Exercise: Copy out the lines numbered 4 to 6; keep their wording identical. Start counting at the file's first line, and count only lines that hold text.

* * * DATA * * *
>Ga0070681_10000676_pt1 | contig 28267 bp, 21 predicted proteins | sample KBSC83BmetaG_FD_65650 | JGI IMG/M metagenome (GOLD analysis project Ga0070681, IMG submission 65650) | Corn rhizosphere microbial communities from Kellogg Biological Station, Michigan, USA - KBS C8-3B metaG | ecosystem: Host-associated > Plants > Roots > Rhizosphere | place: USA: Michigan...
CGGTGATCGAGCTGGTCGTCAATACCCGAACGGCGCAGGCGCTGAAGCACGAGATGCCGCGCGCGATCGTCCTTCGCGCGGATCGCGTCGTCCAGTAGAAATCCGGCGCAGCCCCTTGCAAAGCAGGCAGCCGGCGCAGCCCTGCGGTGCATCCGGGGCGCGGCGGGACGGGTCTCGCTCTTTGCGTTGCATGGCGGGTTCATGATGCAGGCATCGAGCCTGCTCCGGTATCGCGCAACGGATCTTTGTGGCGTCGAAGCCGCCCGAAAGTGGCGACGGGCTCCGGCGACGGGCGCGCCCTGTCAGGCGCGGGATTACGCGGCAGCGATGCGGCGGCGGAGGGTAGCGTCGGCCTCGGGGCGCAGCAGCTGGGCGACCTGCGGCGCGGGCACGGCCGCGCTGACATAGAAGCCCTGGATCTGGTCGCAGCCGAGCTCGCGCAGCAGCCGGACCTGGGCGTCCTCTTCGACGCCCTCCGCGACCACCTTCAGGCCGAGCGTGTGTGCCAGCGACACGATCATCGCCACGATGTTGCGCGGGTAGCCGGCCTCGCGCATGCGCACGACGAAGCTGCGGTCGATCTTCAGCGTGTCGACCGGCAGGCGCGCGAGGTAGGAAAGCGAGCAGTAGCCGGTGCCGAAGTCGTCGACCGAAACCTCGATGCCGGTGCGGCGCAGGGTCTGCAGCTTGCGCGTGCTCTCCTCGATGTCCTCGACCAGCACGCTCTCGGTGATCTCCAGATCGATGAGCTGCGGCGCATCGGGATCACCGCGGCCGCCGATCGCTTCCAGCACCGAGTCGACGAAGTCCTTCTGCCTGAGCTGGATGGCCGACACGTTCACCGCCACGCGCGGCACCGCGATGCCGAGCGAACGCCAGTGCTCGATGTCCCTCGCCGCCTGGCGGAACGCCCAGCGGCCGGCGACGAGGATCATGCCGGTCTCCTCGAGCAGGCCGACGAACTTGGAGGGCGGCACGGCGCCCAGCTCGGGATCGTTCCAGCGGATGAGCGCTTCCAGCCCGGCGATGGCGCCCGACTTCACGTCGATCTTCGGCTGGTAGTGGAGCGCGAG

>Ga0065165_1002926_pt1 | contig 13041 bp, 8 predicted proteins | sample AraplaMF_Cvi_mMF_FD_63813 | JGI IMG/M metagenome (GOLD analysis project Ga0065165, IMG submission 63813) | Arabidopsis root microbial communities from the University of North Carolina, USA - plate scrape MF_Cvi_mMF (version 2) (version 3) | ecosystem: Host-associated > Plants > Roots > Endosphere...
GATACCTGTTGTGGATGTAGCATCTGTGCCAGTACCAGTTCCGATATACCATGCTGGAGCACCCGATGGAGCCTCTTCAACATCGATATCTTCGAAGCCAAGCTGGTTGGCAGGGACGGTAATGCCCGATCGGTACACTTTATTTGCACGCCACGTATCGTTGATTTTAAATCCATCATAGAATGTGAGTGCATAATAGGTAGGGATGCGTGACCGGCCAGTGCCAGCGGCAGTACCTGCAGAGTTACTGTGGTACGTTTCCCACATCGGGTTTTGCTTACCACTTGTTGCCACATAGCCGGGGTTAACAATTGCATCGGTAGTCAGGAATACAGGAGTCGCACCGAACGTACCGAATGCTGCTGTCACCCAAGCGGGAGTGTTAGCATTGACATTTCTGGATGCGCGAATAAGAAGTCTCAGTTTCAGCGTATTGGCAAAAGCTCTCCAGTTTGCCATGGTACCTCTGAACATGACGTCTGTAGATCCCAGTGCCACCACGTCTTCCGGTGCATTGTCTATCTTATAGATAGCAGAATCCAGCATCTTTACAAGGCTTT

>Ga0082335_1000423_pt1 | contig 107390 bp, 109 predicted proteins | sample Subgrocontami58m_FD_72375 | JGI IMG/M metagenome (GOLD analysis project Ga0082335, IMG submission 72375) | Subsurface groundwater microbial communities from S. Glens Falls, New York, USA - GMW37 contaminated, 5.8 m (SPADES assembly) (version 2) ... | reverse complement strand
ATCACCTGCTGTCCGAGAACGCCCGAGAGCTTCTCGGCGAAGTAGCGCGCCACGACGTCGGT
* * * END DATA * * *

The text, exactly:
GATACCTGTTGTGGATGTAGCATCTGTGCCAGTACCAGTTCCGATATACCATGCTGGAGCACCCGATGGAGCCTCTTCAACATCGATATCTTCGAAGCCAAGCTGGTTGGCAGGGACGGTAATGCCCGATCGGTACACTTTATTTGCACGCCACGTATCGTTGATTTTAAATCCATCATAGAATGTGAGTGCATAATAGGTAGGGATGCGTGACCGGCCAGTGCCAGCGGCAGTACCTGCAGAGTTACTGTGGTACGTTTCCCACATCGGGTTTTGCTTACCACTTGTTGCCACATAGCCGGGGTTAACAATTGCATCGGTAGTCAGGAATACAGGAGTCGCACCGAACGTACCGAATGCTGCTGTCACCCAAGCGGGAGTGTTAGCATTGACATTTCTGGATGCGCGAATAAGAAGTCTCAGTTTCAGCGTATTGGCAAAAGCTCTCCAGTTTGCCATGGTACCTCTGAACATGACGTCTGTAGATCCCAGTGCCACCACGTCTTCCGGTGCATTGTCTATCTTATAGATAGCAGAATCCAGCATCTTTACAAGGCTTT

>Ga0082335_1000423_pt1 | contig 107390 bp, 109 predicted proteins | sample Subgrocontami58m_FD_72375 | JGI IMG/M metagenome (GOLD analysis project Ga0082335, IMG submission 72375) | Subsurface groundwater microbial communities from S. Glens Falls, New York, USA - GMW37 contaminated, 5.8 m (SPADES assembly) (version 2) ... | reverse complement strand
ATCACCTGCTGTCCGAGAACGCCCGAGAGCTTCTCGGCGAAGTAGCGCGCCACGACGTCGGT